Lydia (Lydian: 𐤮𐤱𐤠𐤭𐤣𐤠, Śfarda; Aramaic: Lydia; Greek: Λυδία, Lȳdíā; Turkish: Lidya) was an Iron Age kingdom of western Asia Minor located generally east of ancient Ionia in the modern western Turkish provinces of Uşak, Manisa and inland Izmir. The ethnic group inhabiting this kingdom are known as the Lydians, and their language, known as Lydian, was a member of the Anatolian branch of the Indo-European language family. The capital of Lydia was Sardis.
Kingdom of Lydia
• 680–644 BC
• 644–637 BC
• 637–635 BC
• 635–585 BC
• 585–546 BC
|Historical era||Iron Age|
The Kingdom of Lydia existed from about 1200 BC to 546 BC. At its greatest extent, during the 7th century BC, it covered all of western Anatolia. In 546 BC, it became a province of the Achaemenid Persian Empire, known as the satrapy of Lydia or Sparda in Old Persian. In 133 BC, it became part of the Roman province of Asia.
Defining Lydia edit
The endonym Śfard (the name the Lydians called themselves) survives in bilingual and trilingual stone-carved notices of the Achaemenid Empire: the satrapy of Sparda (Old Persian), Saparda, Babylonian Sapardu, Elamitic Išbarda, Hebrew סְפָרַד [ʃˈfarˌɛd]. These in the Greek tradition are associated with Sardis, the capital city of King Gyges, constructed during the 7th century BC. Lydia is called Kisitan by Hayton of Corycus (in The Flower of the History of the East), a name which was corrupted to Quesiton in The Travels of Sir John Mandeville.
The region of the Lydian kingdom was during the 15th–14th centuries BC part of the Arzawa kingdom. However, the Lydian language is usually not categorized as part of the Luwic subgroup, unlike the other nearby Anatolian languages Luwian, Carian, and Lycian.
The boundaries of historical Lydia varied across the centuries. It was bounded first by Mysia, Caria, Phrygia and coastal Ionia. Later, the military power of Alyattes and Croesus expanded Lydia, which, with its capital at Sardis, controlled all Asia Minor west of the River Halys, except Lycia. After the Persian conquest the River Maeander was regarded as its southern boundary, and during imperial Roman times Lydia comprised the country between Mysia and Caria on the one side and Phrygia and the Aegean Sea on the other.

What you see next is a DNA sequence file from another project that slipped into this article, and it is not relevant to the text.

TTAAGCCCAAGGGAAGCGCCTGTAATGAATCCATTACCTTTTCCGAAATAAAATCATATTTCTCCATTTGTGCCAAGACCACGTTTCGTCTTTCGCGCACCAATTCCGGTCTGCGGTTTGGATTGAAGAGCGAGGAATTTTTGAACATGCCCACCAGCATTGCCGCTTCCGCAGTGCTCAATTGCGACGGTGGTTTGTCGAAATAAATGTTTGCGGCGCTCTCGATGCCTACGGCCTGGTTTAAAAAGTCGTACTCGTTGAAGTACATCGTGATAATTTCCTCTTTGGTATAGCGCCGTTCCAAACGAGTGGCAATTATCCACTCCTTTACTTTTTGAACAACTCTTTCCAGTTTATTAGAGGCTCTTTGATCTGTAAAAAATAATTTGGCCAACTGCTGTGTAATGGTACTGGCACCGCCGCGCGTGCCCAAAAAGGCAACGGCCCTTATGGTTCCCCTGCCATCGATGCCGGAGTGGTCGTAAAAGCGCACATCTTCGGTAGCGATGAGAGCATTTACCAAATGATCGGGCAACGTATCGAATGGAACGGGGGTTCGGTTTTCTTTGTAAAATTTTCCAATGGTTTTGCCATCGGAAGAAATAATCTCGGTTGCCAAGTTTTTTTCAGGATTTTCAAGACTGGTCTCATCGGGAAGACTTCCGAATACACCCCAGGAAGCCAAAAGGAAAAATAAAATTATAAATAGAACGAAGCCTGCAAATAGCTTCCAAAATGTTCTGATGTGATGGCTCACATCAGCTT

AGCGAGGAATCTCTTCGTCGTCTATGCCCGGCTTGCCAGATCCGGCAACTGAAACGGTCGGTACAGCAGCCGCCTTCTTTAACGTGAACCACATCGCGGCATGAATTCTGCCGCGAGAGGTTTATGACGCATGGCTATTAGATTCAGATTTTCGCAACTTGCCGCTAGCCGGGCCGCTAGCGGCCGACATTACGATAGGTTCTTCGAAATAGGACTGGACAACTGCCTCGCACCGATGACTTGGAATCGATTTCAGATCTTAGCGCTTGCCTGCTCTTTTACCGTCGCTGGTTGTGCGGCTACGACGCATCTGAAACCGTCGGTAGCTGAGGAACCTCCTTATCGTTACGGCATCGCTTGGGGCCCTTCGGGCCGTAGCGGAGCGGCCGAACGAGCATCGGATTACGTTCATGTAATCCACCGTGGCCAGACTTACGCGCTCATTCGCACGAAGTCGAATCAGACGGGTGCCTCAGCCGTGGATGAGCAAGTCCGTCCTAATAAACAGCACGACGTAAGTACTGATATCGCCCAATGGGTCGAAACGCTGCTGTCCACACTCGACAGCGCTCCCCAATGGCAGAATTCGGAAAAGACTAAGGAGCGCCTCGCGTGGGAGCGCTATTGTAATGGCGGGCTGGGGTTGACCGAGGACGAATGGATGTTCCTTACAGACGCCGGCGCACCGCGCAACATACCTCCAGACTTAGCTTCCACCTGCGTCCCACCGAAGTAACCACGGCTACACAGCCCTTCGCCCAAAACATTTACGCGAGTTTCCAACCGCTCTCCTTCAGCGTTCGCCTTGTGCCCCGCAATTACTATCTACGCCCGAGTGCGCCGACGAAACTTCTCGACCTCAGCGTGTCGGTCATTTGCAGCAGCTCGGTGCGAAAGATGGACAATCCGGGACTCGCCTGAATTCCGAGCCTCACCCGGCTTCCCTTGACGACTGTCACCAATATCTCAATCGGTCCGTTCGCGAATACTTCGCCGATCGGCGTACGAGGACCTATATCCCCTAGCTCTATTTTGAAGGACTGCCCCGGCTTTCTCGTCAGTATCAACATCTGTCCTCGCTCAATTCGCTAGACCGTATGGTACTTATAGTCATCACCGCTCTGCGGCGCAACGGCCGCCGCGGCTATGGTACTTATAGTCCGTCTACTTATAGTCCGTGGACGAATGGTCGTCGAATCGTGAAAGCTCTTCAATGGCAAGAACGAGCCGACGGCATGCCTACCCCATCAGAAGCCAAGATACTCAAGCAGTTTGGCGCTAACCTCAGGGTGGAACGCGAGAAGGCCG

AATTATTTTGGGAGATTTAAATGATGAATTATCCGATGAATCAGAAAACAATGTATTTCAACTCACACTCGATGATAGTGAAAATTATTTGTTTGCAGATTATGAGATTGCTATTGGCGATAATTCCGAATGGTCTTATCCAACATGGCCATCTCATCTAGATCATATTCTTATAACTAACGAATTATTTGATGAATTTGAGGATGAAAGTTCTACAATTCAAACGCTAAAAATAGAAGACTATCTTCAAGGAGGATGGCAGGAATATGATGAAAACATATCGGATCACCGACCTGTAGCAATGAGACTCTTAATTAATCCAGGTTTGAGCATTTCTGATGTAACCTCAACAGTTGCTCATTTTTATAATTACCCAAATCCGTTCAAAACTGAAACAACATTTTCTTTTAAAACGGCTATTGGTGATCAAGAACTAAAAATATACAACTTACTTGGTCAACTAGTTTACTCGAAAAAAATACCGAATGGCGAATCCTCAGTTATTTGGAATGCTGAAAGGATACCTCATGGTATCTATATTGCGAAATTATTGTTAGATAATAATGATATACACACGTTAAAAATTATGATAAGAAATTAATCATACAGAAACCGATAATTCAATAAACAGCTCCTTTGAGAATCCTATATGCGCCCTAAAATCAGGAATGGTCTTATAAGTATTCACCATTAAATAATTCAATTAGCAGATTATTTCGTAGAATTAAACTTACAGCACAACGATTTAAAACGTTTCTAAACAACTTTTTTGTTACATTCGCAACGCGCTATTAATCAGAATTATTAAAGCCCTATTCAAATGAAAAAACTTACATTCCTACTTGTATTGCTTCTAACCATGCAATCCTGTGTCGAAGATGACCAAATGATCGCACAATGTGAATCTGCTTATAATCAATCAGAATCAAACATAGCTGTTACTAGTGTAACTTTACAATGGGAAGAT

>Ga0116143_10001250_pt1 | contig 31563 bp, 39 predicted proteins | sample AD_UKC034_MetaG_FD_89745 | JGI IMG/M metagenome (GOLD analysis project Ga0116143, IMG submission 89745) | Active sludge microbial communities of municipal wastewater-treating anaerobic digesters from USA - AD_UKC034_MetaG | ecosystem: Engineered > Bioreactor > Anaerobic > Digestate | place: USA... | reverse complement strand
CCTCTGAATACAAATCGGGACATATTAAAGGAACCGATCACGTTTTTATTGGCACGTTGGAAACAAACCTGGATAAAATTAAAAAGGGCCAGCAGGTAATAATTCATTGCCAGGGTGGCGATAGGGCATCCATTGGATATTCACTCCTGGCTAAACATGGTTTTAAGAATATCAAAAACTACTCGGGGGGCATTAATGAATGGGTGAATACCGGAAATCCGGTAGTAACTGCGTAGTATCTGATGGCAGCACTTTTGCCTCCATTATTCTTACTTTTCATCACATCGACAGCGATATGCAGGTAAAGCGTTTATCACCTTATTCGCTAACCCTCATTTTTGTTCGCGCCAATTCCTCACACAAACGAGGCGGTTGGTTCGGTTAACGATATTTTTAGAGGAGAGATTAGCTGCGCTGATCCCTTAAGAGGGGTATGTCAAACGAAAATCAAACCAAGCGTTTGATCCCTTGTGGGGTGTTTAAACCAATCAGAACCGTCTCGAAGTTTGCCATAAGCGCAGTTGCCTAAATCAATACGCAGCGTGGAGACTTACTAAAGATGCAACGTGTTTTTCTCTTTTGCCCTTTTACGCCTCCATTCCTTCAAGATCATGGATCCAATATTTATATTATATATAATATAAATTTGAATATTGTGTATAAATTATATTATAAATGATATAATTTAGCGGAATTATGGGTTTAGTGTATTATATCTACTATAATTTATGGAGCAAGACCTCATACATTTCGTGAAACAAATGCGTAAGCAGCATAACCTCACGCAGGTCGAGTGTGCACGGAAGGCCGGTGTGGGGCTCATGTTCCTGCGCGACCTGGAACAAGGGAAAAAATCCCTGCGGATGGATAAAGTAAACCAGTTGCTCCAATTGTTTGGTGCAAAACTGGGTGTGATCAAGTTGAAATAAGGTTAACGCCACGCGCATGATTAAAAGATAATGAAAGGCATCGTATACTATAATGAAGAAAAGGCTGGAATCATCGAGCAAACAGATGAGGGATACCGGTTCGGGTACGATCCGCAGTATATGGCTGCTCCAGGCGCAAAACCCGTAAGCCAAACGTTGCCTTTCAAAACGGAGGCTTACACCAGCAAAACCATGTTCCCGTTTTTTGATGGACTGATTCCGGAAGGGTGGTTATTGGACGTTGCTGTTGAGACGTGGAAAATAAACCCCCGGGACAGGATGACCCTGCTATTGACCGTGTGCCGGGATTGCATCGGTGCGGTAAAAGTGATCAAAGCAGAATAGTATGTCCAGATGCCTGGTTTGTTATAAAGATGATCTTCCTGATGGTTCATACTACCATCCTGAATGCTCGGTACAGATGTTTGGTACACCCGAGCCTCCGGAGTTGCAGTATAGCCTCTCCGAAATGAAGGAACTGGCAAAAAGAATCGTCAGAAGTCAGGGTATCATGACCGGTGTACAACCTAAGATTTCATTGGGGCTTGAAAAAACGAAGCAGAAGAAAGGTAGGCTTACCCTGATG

The Lydian language was an Indo-European language in the Anatolian language family, related to Luwian and Hittite. Due to its fragmentary attestation, the meanings of many words are unknown but much of the grammar has been determined. Similar to other Anatolian languages, it featured extensive use of prefixes and grammatical particles to chain clauses together. Lydian had also undergone extensive syncope, leading to numerous consonant clusters atypical of most Indo-European languages. Lydian finally became extinct during the 1st century BC.
Early history: Maeonia and Lydia edit
Lydia developed after the decline of the Hittite Empire in the 12th century BC. In Hittite times, the name for the region had been Arzawa. According to Greek source, the original name of the Lydian kingdom was Maionia (Μαιονία), or Maeonia: Homer (Iliad ii. 865; v. 43, xi. 431) refers to the inhabitants of Lydia as Maiones (Μαίονες). Homer describes their capital not as Sardis but as Hyde (Iliad xx. 385); Hyde may have been the name of the district in which Sardis was located. Later, Herodotus (Histories i. 7) adds that the "Meiones" were renamed Lydians after their king Lydus (Λυδός), son of Atys, during the mythical epoch that preceded the Heracleid dynasty. This etiological eponym served to account for the Greek ethnic name Lydoi (Λυδοί). The Hebrew term for Lydians, Lûḏîm (לודים), as found in the Book of Jeremiah (46.9), has been similarly considered, beginning with Flavius Josephus, to be derived from Lud son of Shem; however, Hippolytus of Rome (234 AD) offered an alternative opinion that the Lydians were descended from Ludim, son of Mizraim. During Biblical times, the Lydian warriors were famous archers. Some Maeones still existed during historical times in the upland interior along the River Hermus, where a town named Maeonia existed, according to Pliny the Elder (Natural History book v:30) and Hierocles (author of Synecdemus).
In Greek mythology edit